Following Pattaya we headed to Lop Buri, the infamous monkey city where I had also been once before. We had decided to stop over the night here to break up our journey up north. When we arrived we found a cool looking guesthouse but unfortunately the last room had just been snapped up by the people before us so the helpful young guy at reception gave us a map and directions to another one just down the road. later on we went back to that guesthouse to drink at their bar then headed to a Thai bar filled with lots of friendly locals. On the way home though I managed to trip over the ridiculously uneven pavement and sprained my ankle pretty badly. In the morning the pain was agonising so I went to the drug store to get some cream and pain killers to fix it,  the lady couldnt speak English and I ended up walking out of there with bloody Trammodol, 10 pills counted loose from a huge pot put into a small baggie, these were given to me with no instructions so its lucky i knew what they were, these are pretty strong painkillers. Then we went to see the monkeys one of which pee'ed on me from a powerline then we headed further north to Sukhothai taking the train to Pitsanulok to change the last distance by bus.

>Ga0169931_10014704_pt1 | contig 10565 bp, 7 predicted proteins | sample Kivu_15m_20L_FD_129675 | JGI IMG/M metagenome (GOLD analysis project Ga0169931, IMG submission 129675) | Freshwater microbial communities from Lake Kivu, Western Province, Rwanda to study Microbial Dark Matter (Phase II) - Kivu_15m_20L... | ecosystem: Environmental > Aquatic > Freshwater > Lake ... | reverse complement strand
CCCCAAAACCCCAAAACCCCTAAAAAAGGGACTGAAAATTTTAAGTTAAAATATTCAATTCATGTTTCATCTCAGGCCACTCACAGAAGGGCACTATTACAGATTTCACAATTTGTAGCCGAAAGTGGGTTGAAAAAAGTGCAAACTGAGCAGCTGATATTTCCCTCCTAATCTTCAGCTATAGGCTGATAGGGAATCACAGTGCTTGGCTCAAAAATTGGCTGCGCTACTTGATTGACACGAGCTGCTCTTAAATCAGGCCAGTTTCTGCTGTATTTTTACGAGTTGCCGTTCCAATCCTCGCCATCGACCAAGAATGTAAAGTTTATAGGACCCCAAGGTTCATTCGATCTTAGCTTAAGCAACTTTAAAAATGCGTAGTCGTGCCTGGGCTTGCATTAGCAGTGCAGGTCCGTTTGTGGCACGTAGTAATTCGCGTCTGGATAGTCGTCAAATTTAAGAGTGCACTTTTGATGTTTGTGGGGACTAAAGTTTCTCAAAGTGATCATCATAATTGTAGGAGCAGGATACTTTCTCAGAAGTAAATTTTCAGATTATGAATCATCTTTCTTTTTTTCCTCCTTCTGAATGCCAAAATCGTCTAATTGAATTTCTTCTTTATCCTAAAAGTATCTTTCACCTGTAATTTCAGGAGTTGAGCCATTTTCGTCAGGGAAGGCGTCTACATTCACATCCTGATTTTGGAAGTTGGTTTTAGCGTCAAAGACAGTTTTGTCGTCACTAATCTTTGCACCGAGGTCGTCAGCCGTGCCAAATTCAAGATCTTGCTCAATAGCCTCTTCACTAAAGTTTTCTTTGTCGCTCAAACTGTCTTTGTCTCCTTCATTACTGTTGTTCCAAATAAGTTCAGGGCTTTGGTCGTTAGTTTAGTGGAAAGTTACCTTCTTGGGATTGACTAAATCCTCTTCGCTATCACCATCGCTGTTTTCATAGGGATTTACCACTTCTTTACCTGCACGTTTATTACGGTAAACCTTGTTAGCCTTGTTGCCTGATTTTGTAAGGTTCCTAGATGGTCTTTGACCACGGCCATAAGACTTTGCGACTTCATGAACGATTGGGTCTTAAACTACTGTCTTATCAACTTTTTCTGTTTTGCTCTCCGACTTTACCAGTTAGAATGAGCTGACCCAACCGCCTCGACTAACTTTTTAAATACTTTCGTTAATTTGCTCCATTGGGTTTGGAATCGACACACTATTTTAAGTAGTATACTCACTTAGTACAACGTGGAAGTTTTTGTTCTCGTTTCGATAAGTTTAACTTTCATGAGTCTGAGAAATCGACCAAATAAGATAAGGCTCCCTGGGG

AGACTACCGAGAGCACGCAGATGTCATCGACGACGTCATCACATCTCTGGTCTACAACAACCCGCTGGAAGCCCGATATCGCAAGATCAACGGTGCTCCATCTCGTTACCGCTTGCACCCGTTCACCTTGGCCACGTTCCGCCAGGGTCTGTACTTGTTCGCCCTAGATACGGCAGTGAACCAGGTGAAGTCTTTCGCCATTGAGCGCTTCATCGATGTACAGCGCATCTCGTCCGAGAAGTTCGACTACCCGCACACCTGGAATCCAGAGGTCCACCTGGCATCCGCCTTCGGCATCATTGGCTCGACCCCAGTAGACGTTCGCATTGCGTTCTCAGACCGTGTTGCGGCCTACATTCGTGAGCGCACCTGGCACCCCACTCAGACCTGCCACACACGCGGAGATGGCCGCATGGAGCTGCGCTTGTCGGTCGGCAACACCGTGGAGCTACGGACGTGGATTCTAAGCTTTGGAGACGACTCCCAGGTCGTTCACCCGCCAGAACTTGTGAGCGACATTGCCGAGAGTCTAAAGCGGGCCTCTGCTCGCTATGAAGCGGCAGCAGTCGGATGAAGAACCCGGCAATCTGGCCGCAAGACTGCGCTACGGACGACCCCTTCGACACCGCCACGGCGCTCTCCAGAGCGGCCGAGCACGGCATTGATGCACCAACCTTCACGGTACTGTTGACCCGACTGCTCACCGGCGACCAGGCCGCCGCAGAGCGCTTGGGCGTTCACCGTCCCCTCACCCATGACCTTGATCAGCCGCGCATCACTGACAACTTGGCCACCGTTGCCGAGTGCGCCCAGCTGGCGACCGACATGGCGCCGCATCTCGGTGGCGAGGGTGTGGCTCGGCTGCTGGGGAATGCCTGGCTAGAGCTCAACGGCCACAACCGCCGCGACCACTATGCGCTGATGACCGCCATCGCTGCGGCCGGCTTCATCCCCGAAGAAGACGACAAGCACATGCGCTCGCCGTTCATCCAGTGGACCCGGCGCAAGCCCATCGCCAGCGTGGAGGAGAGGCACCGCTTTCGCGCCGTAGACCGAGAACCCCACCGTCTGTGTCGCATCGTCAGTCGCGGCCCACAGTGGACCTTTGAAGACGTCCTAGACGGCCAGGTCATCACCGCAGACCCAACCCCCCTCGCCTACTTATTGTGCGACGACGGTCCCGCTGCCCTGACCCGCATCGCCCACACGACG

Upon arrival to Sukhothai we jumped in a tuk tuk and headed straight for the 4T Guesthouse, a place I thoroughly enjoyed staying before. I have considerably more hair on my head now but after showing the staff some pictures they remembered me which was nice. We spent three nights here and during that time we relaxed by the pool, explored the old city on motobikes with another girl we met from Belgium, and on the final day I was able to meet up with one of my students from the English Camp we had in Chantaburi. He and his friend run a small market stall selling t-shirts so I swung by to have a chat and buy one.

So I am still on the bus, its the same bus I took before (which was arduous to say the least) and again im sat on a shelf at the back this time though theres two mattresses instead of one but the bus keeps stopping and adding more people. This time though the air con is not flooding the place so it's not so bad. I kinda need a pee though I hope we stop soon we got a few hours to go yet.